Speak Your Mind
Your Mac may be your central workstation, but that doesn't mean you want to sit at its keyboard all the time. With a digital voice recorder and MacSpeech's iListen 1.5.2 -- the only speech-recognition software that can transcribe audio files onto your Mac -- you can dictate your memo, e-mail message, or short story on-the-go, and later download the file, push a button, and watch while iListen types what you said.
iListen ($99; with headset, $149; 816/373-4506, www .macspeech.com) isn't perfect (after all, we did give it a mm rating, January 2003). But in our tests, the program was about 77 percent accurate when transcribing audio files into Microsoft Word. Three correct words out of four isn't bad, and with a little effort you can raise that average and spend less time cleaning up errors.
Garbage In, Garbage Out
If you want speech-recognition software to understand what you say, you have to give it good material. This means having the right equipment optimized with the best settings.
Choosing a Recorder MacSpeech recommends only two digital voice recorders for use with iListen: Olympus's $150 DS-330 ( ; October 2002) -- which we used for our tests -- and $250 DS-2000 (800/622-6372, www .olympusamerica.com). Others may also work (they must record 16-bit mono files at 16kHz with no compression), but there's no guarantee.
Headsets Help You can talk directly into your recorder, holding it like a microphone. If you choose this option, make sure the recorder's Micsens (microphone sensitivity) switch is set to Dict. This lowers the sensitivity of the internal microphone and prevents it from picking up ambient sounds, such as a coworker's laugh from down the hall. When you talk, hold the recorder 2 to 4 inches from your mouth.
However, speech-recognition software depends on clear, high-quality sound. Pops, feedback, and noise decrease accuracy. So does uneven volume -- for instance, when you hold the recorder against your lips one moment and a foot away the next.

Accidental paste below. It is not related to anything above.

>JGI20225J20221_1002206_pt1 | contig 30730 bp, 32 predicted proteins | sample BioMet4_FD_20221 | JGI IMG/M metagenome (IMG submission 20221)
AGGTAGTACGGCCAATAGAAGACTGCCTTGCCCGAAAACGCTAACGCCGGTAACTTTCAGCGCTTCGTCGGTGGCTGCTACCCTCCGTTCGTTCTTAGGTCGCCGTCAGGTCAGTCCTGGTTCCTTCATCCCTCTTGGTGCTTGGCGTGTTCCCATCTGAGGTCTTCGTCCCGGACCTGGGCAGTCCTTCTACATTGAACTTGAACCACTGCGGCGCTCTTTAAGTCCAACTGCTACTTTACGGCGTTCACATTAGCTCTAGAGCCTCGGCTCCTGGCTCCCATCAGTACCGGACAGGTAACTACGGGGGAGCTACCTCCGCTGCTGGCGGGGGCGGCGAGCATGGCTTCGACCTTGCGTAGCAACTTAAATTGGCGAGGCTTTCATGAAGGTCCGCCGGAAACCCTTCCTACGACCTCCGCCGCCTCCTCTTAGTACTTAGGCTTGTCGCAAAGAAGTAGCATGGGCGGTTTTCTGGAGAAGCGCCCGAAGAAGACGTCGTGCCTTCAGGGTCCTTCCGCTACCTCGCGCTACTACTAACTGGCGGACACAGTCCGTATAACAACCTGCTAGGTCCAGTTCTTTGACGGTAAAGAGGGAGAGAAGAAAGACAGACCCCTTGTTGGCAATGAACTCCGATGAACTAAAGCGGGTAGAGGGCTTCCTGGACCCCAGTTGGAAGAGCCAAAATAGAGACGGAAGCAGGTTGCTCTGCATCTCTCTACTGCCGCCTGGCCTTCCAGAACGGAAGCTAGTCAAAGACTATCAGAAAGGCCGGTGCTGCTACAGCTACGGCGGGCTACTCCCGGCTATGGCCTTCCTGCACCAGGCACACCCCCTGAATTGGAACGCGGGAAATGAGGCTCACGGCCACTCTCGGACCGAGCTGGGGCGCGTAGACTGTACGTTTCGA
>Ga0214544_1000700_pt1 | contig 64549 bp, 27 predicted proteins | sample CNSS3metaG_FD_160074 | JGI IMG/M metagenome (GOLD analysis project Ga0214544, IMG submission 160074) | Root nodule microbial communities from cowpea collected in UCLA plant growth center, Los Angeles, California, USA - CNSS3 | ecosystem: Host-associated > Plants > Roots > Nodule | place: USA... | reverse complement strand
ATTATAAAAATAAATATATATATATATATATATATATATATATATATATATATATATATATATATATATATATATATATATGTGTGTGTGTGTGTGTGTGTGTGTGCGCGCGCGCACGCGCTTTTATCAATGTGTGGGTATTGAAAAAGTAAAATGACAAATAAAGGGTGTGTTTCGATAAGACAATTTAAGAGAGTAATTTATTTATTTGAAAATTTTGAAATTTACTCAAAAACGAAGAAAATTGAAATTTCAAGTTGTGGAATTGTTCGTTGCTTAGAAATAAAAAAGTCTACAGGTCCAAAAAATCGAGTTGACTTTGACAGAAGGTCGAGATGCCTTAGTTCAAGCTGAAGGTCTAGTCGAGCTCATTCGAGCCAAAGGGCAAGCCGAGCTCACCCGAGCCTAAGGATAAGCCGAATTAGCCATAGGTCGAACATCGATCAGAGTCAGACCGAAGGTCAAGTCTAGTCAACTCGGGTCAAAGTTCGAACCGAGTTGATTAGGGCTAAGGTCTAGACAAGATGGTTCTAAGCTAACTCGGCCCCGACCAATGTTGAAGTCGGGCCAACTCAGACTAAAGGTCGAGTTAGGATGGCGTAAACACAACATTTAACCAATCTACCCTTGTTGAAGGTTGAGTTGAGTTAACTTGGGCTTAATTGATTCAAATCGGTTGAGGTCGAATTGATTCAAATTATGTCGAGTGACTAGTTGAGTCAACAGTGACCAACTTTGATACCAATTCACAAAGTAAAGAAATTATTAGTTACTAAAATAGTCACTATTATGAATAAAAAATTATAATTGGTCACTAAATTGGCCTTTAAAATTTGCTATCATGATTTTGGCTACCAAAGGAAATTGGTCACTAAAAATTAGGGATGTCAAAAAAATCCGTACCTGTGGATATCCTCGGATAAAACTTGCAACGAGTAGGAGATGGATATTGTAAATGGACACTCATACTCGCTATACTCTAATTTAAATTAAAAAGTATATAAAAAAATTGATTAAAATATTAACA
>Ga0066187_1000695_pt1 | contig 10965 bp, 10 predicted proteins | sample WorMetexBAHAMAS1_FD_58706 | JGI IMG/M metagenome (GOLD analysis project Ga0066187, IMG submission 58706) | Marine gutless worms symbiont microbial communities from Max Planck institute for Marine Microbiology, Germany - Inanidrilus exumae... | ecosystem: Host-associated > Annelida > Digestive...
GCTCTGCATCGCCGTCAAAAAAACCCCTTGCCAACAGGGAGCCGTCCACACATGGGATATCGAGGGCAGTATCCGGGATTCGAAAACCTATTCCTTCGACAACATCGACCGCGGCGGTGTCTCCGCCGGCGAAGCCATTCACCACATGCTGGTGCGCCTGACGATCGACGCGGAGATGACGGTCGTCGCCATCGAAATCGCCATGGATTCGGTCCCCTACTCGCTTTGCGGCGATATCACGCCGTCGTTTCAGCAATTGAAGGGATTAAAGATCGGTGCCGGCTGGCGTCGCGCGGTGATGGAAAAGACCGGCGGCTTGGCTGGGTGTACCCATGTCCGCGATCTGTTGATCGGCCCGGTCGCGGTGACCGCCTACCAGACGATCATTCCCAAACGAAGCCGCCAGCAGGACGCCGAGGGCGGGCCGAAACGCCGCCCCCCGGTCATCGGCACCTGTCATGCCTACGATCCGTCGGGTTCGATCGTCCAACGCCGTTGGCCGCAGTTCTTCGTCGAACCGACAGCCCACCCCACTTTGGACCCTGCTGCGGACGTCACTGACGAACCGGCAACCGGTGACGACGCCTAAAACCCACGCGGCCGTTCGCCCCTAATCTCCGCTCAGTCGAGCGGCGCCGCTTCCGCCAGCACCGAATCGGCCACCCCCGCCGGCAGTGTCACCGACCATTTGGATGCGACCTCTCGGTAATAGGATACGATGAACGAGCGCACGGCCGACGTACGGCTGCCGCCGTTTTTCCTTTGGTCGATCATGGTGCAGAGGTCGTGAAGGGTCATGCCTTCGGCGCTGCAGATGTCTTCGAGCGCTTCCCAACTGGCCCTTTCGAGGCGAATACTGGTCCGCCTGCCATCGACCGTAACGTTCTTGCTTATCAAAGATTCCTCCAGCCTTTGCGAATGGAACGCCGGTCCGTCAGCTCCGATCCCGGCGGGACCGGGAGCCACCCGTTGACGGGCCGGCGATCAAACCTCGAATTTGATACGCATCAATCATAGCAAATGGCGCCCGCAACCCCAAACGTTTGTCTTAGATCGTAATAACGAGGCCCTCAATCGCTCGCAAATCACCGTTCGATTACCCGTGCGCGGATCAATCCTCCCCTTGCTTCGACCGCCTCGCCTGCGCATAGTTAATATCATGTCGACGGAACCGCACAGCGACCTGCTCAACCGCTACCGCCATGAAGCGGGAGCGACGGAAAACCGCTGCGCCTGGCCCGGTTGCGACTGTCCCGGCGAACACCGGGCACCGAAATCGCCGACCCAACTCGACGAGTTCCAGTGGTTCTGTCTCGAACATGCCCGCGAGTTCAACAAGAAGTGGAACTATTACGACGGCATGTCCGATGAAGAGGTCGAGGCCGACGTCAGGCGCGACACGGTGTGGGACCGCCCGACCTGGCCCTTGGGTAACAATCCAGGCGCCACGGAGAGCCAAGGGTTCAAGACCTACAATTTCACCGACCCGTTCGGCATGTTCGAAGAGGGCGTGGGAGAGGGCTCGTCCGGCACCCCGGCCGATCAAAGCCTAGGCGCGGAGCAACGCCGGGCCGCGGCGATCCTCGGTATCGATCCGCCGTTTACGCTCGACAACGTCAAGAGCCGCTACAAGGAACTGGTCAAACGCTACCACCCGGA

By using a headset, you'll get an immediate boost in accuracy, as well as better mobility.
To work with a digital recorder, your headset must have a standard minijack plug, not a USB connector. (The VXi Parrot, which is available bundled with iListen, fits the bill.)
Nix the Noise Whether you use a headset or not, you should take advantage of the Olympus recorders' built-in Noise Cancel feature, which reduces background noise. To activate it, select a file you've already recorded and press play. While the file is playing, press and hold the play button for a few seconds. The current Noise Cancel level should appear on the recorder's screen. Tap the play button to scroll through the options until you reach the Hi setting, and then push the stop button. This is now your default recording setting.
Create a Profile for Your Recorder
To get the best results, you have to first train iListen to recognize your voice. You do this by creating a profile. Every user must have a unique iListen profile optimized for his or her speech -- and each input device also needs its own profile. This is because your voice sounds different when it's played by a recorder. Training iListen to understand the specific sound of the recorder is key to improved recognition.
The Hookup The first thing you'll need to do is attach your recorder to your Mac. If your Mac has an audio-in jack, plug one end of the cable (included with the recorders) into that jack, and the other (L-shaped) end into the Ear jack on your recorder.
If your Mac doesn't have an audio-in jack, you'll need an adapter. Griffin Technology offers two options: the $35 iMic USB Audio Interface and the $100 PowerWave USB Audio Interface and Desktop Amplifier (615/399-7000, www.griffintechnology .com). In addition to acting as adapters, both devices boost the quality of your audio. In fact, I recommend using one even if you don't need a USB audio adapter. (You already have the Griffin iMic if you bought the $149 iListen bundle.)
We were particularly impressed by the PowerWave ( ; Mac Gems, June 2003). In our tests,
it significantly improved sound quality and as a result made training less arduous. Plus, it offers many other useful audio features, such as the abil-ity to connect stereo speakers to your Mac and to record and edit incoming audio.